GLEN '19 - Stories and Songs

1st September at 3pm
Evensong to celebrate 150 years of worship at Inverness Cathedral

28th September - Regional Synod, venue t.b.a.

See also Love North


Recent Events

Sit'n Stitch and Crochet Along

Needlecrafts started up again in January. The well-established Sit 'n Stitch recommenced on the 18th and the almost soporific murmur of sewing machine could once again be heard in the church hall. New projects were started and other leftover from last year were finished. Everyone agreed it was great to get together again and catch up with each other. The following day saw the launch of a new event - a Crochet Along. This follows on from our most successful two day Crochet/Knitting Fest last October. The enthusiasm of last year's volunteer crafters rubbed off and the result is this new monthly crochet day.

Most of those who came along came with the experience of making a crocheted poppy last year. They were uncertain as to what they would be making this time, but in a very short time it was pretty unanimous that tartan crocheted blankets were the most popular. Blankets made by tutor Patsy MacAskill can be seen along with other photos of students receiving experienced instructions from Patsy and Elly Dunbar our other tutor. One or two other learners, including myself, were concentrating on crocheting wearables. This is Elly's area of expertise. At moments during the day there was complete silence in the hall as in our heads we repeated to ourselves 'yarn over, pull through', but at other times there was animated chat about colours of wool, yarn cakes, different makes and sizes of skeins, sizes of hooks to use, which tartan design to choose and anyone for another cup of coffee? Everyone agreed how much they enjoyed their day and asked what was the date of next month's Crochet Along?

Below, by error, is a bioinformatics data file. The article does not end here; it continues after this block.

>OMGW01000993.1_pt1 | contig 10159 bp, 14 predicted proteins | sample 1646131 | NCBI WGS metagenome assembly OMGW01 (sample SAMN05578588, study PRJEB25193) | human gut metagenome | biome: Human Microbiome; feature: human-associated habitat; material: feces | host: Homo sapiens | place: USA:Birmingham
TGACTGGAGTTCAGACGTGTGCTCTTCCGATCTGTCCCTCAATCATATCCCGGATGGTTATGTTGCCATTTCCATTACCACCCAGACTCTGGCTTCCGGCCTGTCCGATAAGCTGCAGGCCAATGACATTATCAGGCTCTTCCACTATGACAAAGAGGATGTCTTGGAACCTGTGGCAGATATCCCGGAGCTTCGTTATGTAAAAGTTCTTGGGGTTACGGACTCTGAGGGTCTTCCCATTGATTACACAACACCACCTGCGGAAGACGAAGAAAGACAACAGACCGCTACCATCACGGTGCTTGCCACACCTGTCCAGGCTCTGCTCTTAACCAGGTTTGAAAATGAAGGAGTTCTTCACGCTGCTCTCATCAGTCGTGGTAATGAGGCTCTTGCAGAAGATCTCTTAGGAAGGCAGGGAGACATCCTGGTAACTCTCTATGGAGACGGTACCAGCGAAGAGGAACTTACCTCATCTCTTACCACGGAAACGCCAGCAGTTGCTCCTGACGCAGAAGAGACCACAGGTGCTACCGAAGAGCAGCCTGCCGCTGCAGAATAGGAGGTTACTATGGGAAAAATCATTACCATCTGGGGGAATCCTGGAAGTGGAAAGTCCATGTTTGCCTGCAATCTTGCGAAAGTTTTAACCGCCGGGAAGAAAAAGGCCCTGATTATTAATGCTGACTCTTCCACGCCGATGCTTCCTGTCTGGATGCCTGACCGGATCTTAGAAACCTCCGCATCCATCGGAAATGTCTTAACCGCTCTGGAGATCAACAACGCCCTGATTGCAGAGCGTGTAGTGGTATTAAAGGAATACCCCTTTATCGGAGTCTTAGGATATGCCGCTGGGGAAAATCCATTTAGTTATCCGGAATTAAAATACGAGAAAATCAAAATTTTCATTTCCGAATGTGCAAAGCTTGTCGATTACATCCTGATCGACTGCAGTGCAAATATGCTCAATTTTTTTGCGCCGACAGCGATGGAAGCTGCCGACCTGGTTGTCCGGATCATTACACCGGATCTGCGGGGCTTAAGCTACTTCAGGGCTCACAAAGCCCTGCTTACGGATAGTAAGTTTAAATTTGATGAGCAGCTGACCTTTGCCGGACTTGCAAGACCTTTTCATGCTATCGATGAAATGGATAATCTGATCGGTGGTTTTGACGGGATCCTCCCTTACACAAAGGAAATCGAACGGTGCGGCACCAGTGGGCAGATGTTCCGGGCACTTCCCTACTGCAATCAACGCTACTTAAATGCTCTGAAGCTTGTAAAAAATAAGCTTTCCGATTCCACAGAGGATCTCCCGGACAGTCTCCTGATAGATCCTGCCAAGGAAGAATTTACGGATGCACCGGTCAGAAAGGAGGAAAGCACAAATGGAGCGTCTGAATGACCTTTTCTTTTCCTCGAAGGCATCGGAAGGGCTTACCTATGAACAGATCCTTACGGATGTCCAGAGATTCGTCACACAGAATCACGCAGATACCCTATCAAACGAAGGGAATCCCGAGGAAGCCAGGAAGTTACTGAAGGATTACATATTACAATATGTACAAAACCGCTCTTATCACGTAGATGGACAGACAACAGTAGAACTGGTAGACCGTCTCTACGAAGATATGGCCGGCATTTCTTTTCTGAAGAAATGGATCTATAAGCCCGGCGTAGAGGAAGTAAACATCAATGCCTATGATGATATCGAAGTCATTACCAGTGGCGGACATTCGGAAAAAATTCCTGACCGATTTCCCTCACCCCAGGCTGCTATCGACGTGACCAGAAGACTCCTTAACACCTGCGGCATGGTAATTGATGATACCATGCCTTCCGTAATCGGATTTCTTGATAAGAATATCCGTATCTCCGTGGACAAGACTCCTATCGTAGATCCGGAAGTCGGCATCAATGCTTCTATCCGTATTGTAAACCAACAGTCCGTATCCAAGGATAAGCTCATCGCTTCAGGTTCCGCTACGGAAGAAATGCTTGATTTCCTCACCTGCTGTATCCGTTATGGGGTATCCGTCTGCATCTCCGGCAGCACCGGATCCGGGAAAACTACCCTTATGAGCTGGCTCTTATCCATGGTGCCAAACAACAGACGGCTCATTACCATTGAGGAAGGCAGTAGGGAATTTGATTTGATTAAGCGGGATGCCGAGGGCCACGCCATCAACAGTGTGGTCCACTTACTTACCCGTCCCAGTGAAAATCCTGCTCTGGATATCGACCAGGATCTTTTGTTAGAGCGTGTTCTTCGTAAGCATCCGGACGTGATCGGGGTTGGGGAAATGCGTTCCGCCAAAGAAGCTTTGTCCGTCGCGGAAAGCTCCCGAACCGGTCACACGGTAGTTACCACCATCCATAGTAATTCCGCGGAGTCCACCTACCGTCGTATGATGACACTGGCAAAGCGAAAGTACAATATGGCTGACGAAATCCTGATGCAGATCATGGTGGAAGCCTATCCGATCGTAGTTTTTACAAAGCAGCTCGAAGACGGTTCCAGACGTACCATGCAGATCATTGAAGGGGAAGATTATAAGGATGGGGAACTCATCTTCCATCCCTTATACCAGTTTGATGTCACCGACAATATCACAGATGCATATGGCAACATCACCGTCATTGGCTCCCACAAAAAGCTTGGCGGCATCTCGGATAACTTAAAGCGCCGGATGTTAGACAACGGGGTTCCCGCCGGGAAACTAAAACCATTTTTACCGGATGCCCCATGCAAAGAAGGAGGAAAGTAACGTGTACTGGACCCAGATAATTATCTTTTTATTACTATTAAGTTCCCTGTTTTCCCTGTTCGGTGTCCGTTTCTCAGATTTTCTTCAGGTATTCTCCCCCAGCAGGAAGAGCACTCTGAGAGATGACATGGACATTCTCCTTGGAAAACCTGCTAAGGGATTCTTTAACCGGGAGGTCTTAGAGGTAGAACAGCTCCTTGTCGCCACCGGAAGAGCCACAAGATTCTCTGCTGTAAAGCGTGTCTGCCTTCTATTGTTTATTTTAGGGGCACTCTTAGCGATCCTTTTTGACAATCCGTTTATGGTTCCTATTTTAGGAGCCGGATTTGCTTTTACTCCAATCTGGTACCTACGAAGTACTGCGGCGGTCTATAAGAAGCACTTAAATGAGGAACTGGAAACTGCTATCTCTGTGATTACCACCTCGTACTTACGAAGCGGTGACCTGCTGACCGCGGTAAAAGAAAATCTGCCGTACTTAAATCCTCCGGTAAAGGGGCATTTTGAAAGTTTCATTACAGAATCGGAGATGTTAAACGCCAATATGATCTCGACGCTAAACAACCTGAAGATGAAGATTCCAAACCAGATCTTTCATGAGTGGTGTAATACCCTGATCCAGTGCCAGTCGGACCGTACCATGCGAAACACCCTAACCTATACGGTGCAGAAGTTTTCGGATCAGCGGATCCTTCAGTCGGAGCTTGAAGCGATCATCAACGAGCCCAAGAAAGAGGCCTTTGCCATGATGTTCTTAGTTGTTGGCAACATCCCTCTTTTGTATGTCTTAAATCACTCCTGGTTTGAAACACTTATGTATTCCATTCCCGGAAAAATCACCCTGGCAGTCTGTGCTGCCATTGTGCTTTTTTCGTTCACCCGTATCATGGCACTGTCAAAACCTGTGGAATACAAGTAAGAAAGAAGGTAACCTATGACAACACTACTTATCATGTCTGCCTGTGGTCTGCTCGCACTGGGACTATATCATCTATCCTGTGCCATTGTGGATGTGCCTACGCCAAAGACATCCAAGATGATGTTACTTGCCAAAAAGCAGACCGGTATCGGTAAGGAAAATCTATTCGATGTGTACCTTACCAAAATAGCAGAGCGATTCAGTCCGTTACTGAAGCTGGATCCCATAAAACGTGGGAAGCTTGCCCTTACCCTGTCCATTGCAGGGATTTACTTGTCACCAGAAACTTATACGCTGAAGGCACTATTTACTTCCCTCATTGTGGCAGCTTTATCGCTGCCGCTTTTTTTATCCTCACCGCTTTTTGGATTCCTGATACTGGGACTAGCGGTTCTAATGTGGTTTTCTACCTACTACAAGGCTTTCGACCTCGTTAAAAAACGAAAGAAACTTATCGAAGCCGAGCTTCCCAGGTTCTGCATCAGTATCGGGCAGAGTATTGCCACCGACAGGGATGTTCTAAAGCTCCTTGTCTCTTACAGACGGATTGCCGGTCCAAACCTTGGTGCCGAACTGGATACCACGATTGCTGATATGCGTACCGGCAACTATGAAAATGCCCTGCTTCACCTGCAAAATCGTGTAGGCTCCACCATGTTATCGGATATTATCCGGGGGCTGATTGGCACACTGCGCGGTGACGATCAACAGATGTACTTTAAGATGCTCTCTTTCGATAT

Lyn Ball



For sale in aid of church funds

Beautiful quality teatowels - only £6.50, individually wrapped. Proceeds to church funds.

Available in church (after a service) or contact Lyn on 07890 902816 or Brenda at stjohnswick@btinternet.com . Delivery or collection will be arranged.

click to view




Priest's Letter


A few days ago I had the wonderful experience of being given the tour of Freswick Castle. For me it was an incredibly moving experience. Standing looking out across the sea, there was, for me, a real sense of the 'Spirit hovering over the face of the waters'. The solitude of the surrounding spoke of the quiet places to which people have often retreated to hear the 'still, small voice' with just a little more clarity.

Within the Castle itself, the undercroft with its atmospheric Viking hall and the small, intimate and spiritually enveloping chapel invited the soul to touch real presence, both of those gathered there but also the subtle more, the God who is both immanent within us and all the creation and transcendent, beyond any finite appearance.

What should have been a two-hour meeting with Murray Watts became over four hours of being gathered in presence. It had a profound and inspirational effect upon me. Inevitably, the decision was taken between us all to resume the sacramental services at the Castle, real presence in community been revealed through real presence in sacrament.